UPDATE, February 21, 2:42 p.m.: : Virginia Gov. Terry McAuliffe (D) vetoed a GOP measure on Tuesday that would have defunded Planned Parenthood. “It’s time that our General Assembly understands that we have a responsibility to protect the rights and dignity of women,” McAuliffe said in a press conference, according to The Hill.
Republican lawmakers in the Virginia House of Delegates on Tuesday voted to defund Planned Parenthood. Gov. Terry McAuliffe (D) has already promised to veto the legislation if it makes it to his desk.
Tarina Keene, executive director of NARAL Pro-Choice Virginia, told the Richmond Times-Dispatch that protests against the measure are evidence of the support for reproductive rights in Virginia.
“The activism we saw today at the state capitol is a clear sign that women care deeply about threats to their reproductive freedom,” Keene said. “In voting to defund Planned Parenthood, legislators are subverting the will of the people and endangering health and the lives of thousands of Virginia women for purely ideological and political reasons. It’s shameful.”
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HB 2264, sponsored by Del. Ben Cline (R-Amherst), would prohibit the state health department from entering into contracts or providing grants to any organization that provides abortion services or maintains a facility where abortions services are performed.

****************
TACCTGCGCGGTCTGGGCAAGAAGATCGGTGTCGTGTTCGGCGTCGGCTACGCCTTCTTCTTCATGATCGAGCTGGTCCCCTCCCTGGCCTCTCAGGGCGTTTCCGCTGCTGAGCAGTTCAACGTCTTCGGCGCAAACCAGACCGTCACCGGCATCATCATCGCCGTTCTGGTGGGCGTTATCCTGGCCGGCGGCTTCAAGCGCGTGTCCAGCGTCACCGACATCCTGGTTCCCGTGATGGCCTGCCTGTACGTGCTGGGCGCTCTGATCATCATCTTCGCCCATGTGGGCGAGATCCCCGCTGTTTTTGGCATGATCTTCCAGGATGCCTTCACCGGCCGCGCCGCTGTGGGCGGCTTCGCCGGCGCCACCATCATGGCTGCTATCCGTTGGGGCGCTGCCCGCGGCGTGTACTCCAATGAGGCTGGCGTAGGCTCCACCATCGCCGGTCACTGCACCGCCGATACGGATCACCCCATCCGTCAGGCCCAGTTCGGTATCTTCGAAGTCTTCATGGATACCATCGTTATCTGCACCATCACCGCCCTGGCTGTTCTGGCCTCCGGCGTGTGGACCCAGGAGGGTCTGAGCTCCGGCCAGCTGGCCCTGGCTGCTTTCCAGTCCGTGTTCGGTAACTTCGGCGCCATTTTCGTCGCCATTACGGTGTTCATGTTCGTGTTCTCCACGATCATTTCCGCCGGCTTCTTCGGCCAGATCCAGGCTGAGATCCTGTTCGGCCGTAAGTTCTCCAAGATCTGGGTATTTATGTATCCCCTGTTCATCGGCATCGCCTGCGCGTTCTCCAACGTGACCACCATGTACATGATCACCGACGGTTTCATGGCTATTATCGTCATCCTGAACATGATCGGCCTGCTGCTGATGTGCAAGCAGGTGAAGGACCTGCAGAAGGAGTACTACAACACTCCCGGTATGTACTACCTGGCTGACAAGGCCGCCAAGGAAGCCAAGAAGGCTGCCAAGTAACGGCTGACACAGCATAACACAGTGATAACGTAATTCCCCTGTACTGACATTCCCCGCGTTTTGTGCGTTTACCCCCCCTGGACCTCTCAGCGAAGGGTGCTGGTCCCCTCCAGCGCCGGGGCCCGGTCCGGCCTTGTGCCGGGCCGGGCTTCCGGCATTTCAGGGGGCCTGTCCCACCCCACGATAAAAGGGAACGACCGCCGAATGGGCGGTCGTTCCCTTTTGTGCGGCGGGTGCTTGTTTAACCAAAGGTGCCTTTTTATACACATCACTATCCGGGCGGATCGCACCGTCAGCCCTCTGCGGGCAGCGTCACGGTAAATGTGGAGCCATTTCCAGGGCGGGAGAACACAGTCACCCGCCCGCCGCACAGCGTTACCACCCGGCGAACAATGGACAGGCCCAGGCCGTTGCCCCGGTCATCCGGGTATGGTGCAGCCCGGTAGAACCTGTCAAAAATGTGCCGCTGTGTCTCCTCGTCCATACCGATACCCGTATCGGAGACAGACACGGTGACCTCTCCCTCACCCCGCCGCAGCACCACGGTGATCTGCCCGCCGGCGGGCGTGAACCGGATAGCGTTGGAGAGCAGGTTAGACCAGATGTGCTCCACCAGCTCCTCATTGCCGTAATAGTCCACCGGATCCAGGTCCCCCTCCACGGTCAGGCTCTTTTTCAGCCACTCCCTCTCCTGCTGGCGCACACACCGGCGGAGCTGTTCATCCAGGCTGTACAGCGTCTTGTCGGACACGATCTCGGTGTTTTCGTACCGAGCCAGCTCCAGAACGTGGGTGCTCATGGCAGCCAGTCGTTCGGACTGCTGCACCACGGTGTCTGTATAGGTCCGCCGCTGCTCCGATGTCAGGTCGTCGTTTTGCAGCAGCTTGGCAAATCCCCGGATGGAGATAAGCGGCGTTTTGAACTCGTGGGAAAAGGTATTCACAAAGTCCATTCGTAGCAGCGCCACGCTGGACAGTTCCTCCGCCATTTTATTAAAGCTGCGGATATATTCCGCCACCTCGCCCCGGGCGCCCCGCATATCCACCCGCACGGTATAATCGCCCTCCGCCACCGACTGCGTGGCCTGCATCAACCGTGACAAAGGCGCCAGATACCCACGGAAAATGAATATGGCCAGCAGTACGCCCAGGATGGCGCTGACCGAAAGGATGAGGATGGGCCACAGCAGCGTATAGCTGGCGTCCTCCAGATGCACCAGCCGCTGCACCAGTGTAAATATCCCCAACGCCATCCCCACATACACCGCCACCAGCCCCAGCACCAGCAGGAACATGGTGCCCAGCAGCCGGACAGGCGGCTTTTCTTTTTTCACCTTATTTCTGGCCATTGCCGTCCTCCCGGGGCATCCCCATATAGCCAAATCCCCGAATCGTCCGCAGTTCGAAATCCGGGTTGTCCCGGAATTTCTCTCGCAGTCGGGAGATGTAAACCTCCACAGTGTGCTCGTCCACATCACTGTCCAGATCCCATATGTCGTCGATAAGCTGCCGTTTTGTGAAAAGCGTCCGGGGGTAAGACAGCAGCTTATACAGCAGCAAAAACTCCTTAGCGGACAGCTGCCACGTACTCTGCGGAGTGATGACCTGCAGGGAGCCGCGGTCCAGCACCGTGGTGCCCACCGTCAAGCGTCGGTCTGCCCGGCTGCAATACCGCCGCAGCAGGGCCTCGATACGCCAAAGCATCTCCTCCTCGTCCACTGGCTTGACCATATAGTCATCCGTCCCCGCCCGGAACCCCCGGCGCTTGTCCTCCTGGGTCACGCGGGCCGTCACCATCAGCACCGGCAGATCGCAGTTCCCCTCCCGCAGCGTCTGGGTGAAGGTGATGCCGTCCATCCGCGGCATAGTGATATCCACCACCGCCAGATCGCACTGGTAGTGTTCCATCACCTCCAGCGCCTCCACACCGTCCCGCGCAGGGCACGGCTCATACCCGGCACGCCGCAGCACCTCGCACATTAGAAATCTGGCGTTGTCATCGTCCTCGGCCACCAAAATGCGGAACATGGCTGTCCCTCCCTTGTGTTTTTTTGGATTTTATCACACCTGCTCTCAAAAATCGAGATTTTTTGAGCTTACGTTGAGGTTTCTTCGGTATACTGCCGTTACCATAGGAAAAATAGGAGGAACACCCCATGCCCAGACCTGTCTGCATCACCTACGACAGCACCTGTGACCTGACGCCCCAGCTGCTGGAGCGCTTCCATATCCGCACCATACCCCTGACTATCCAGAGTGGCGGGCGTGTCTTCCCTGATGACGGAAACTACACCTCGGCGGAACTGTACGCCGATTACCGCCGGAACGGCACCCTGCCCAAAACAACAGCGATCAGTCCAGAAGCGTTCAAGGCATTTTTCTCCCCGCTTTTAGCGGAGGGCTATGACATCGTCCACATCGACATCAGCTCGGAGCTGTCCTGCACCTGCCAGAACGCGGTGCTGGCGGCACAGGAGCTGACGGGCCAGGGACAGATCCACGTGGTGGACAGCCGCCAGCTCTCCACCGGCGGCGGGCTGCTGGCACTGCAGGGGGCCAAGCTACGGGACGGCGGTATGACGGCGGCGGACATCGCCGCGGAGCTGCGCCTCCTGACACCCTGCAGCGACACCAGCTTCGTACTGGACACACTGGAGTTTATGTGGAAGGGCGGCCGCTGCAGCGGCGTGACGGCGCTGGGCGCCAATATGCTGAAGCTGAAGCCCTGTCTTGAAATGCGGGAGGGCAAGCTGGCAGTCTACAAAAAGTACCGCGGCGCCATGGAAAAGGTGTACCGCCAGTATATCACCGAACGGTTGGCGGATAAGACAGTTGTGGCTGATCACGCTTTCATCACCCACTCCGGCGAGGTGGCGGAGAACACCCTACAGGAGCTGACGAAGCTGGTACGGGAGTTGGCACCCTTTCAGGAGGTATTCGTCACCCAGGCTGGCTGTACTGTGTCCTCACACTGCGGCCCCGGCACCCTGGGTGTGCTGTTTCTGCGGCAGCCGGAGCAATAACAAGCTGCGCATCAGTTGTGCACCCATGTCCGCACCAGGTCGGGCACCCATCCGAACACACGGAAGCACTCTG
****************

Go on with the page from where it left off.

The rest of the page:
The bill was passed along party lines in a 60-33 vote, with Del. David Yancey (R-Newport News) and Del. Joseph Yost (R-Pearisburg) joining Democrats in voting against the legislation.
The measure is similar to HB 1090, which was passed in 2016 but was ultimately vetoed by the governor.
McAuliffe said in a statement at the time that he vetoed the legislation because it would restrict access to health care and would violate federal regulations for family planning funding under Title X.
“This bill, aimed at Planned Parenthood, would harm tens of thousands of Virginians who rely on the health care services and programs provided by Planned Parenthood health centers by denying them access to affordable care,” McAuliffe said. “The fact is that Virginians, and particularly low-income Virginians, need more access to health care, not less.”
Health-care providers in the state say that prohibiting Planned Parenthood from receiving public funding would put a strain on a health-care system that is already under pressure.
Angela Futrell, the CEO of Southeastern Virginia Health System, told the Hampton Roads Daily Press that Planned Parenthood plays a vital role providing health care to people with low incomes.
“There’s more than enough people who need care, and it takes more than one entity to provide it,” Futrell said. “Planned Parenthood specializes in women’s health care and family planning—why would you want to take that service away?”
Tuesday’s vote is part of a nationwide campaign by Republican lawmakers to bar Planned Parenthood from receiving federal funding for family planning. Similar bills have been introduced this year in Kentucky, Illinois, Indiana, Iowa, Mississippi, Nebraska, and Pennsylvania.
HB 2264 has been referred to the state senate, and on Friday was passed by the senate committee on education and health in a 8-7 vote. The bill could receive a vote next week in the full state senate, where Republicans hold a 21-19 majority.